Cut to the end credits of Channel 4’s The Undateables. Now, notice the flock of teeny-tiny cupids, bobbing across the screen in baby grows and shooting their little love bows with 99.9% accuracy to be ridiculously stereotypical. The cupids annoy me, in case you haven’t noticed. But that’s not the only thing…
The very title of the show is excruciatingly sharp sounding. It’s the type of title that makes you curl up your toes and want to wrench a knife through your heart. ‘The Undatebales’ it reads. Clearly, I missed the memo where branding people – of any background – as undateable was acceptable.
But, despite small falters like these, which have flickered through not only each episode but across the seven-year series, I am always left with the same feelings when an episode of The Undateables comes to a close. I am overwhelmed with feelings of self-appreciation, understanding and above all, love.
When the 60 minutes are up and those god-awful cupids reappear, the only question of morals I can put on the spot are my own.
There is no doubt that The Undateables is morally good. While I remain strong on questioning minor aspects like the title, the content of the show is flawless. For me, no other show triggers more emotional responses than this delicate Channel 4 production.
The Undateables follows the highs and lows of individuals with challenges or learning challenges as they embark on very unique and different journeys to finding love. Take Richard for example. The series seven favourite hit a colossal stumbling block when faced with having to date outside of a five-mile radius from his house. Rich was looking for love, not travel complications.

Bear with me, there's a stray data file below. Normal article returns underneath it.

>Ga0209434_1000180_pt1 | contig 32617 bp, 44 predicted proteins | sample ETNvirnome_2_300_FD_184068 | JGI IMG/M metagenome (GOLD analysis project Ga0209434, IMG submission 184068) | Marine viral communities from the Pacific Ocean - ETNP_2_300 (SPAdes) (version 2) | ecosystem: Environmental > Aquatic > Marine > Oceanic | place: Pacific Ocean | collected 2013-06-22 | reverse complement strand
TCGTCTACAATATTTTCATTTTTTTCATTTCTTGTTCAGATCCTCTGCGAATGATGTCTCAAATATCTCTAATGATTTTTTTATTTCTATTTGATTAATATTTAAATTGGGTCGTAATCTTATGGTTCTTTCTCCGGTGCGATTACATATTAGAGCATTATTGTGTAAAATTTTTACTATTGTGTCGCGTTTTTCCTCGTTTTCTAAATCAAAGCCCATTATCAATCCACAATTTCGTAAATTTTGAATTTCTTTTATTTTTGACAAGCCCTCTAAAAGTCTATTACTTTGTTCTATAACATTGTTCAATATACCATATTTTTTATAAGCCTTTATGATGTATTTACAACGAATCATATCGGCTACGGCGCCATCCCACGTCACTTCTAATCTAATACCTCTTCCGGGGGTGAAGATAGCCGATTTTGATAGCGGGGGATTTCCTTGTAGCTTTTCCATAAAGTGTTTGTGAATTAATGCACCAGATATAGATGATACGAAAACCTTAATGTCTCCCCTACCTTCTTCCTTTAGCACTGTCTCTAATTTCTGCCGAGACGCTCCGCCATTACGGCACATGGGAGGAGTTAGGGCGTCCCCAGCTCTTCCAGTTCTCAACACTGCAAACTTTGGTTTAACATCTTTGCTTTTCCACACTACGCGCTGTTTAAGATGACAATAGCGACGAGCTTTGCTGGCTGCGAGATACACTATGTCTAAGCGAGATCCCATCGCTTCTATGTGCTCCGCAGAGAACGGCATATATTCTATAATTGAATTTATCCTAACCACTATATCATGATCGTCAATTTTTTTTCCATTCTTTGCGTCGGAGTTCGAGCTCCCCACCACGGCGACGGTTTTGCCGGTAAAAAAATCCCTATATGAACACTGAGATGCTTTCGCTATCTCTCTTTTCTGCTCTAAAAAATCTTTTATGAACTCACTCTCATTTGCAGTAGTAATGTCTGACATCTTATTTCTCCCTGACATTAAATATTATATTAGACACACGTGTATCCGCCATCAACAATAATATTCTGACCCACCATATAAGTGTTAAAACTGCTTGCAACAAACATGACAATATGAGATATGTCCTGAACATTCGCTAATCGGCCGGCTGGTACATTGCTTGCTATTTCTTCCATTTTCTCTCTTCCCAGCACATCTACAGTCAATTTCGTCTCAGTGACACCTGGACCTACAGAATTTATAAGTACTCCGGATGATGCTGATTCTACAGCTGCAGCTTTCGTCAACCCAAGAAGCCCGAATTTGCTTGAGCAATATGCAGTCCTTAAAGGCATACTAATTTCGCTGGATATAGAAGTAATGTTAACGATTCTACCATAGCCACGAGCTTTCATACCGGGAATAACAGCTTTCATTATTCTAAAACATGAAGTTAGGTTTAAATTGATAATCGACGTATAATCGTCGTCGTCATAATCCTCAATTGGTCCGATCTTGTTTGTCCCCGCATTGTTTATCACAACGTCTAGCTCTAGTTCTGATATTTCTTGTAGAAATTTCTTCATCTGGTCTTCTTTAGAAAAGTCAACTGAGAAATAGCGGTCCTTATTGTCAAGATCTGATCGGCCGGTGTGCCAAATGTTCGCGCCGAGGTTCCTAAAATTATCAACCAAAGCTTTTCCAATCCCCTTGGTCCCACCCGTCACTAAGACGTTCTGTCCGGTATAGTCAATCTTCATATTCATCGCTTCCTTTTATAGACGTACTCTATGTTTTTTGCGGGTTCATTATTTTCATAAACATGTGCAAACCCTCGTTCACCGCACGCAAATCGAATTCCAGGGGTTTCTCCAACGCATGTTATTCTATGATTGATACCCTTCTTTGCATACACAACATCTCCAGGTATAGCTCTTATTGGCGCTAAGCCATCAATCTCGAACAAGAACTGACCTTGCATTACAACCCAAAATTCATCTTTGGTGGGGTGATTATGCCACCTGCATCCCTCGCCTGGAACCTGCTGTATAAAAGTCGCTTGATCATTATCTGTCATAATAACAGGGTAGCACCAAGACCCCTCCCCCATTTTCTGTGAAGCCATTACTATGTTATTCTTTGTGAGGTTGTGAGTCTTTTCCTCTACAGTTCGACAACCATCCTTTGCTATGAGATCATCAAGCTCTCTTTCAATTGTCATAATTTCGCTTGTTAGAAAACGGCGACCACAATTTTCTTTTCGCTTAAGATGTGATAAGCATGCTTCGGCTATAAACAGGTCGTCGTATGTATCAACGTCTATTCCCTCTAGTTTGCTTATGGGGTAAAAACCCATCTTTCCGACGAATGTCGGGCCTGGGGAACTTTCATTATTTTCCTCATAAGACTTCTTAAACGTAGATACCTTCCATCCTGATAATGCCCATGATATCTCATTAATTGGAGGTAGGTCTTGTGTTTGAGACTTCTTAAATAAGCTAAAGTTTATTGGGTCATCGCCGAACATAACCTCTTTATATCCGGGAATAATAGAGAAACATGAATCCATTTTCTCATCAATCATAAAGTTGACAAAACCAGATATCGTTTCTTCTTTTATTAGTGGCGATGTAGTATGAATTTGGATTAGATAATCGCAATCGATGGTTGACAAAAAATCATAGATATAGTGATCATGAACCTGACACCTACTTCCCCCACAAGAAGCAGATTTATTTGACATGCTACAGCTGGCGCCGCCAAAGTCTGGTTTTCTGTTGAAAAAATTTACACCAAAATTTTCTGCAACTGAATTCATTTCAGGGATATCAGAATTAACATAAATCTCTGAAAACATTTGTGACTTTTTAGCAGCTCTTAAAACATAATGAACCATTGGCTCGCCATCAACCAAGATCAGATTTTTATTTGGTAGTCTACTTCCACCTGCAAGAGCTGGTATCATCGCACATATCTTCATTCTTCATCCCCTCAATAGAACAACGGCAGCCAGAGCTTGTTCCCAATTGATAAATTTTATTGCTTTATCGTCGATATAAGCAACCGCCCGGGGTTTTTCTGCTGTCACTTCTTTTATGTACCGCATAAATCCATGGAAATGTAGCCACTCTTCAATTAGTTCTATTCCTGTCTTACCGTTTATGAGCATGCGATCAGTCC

Then there’s 2018 star Luke, who charmed his date into an uncontrollable laughing fit by shouting obscenities at passing police officers. Luke has Tourette syndrome, and it was one of many things date Charlotte adored about his personality. I can’t remember the learning difficulty Richard was diagnosed with, and perhaps that’s the point. It doesn’t really matter.
The Undateables captures a little bit of everyone when it comes to finding romance. Through the bravery of the characters we see on screen, our own concerns or insecurities about love are highlighted.
At the same time, we must remember that the show’s attention to detail saw The Undateables nominated for both BAFTA and Diversity in Media awards. Beyond the heartfelt messages on love and dating, the show does an outstanding job at bringing awareness to the disabilities that feature within each episode.
The Undateables is both specific in its ability to focus on certain disabilities while broad with its scope of challenges that surround finding love. At a time where the media world is living in fear of causing offence, the fact that The Undatebales is so widely applauded tells you more than enough about how it is morally pure.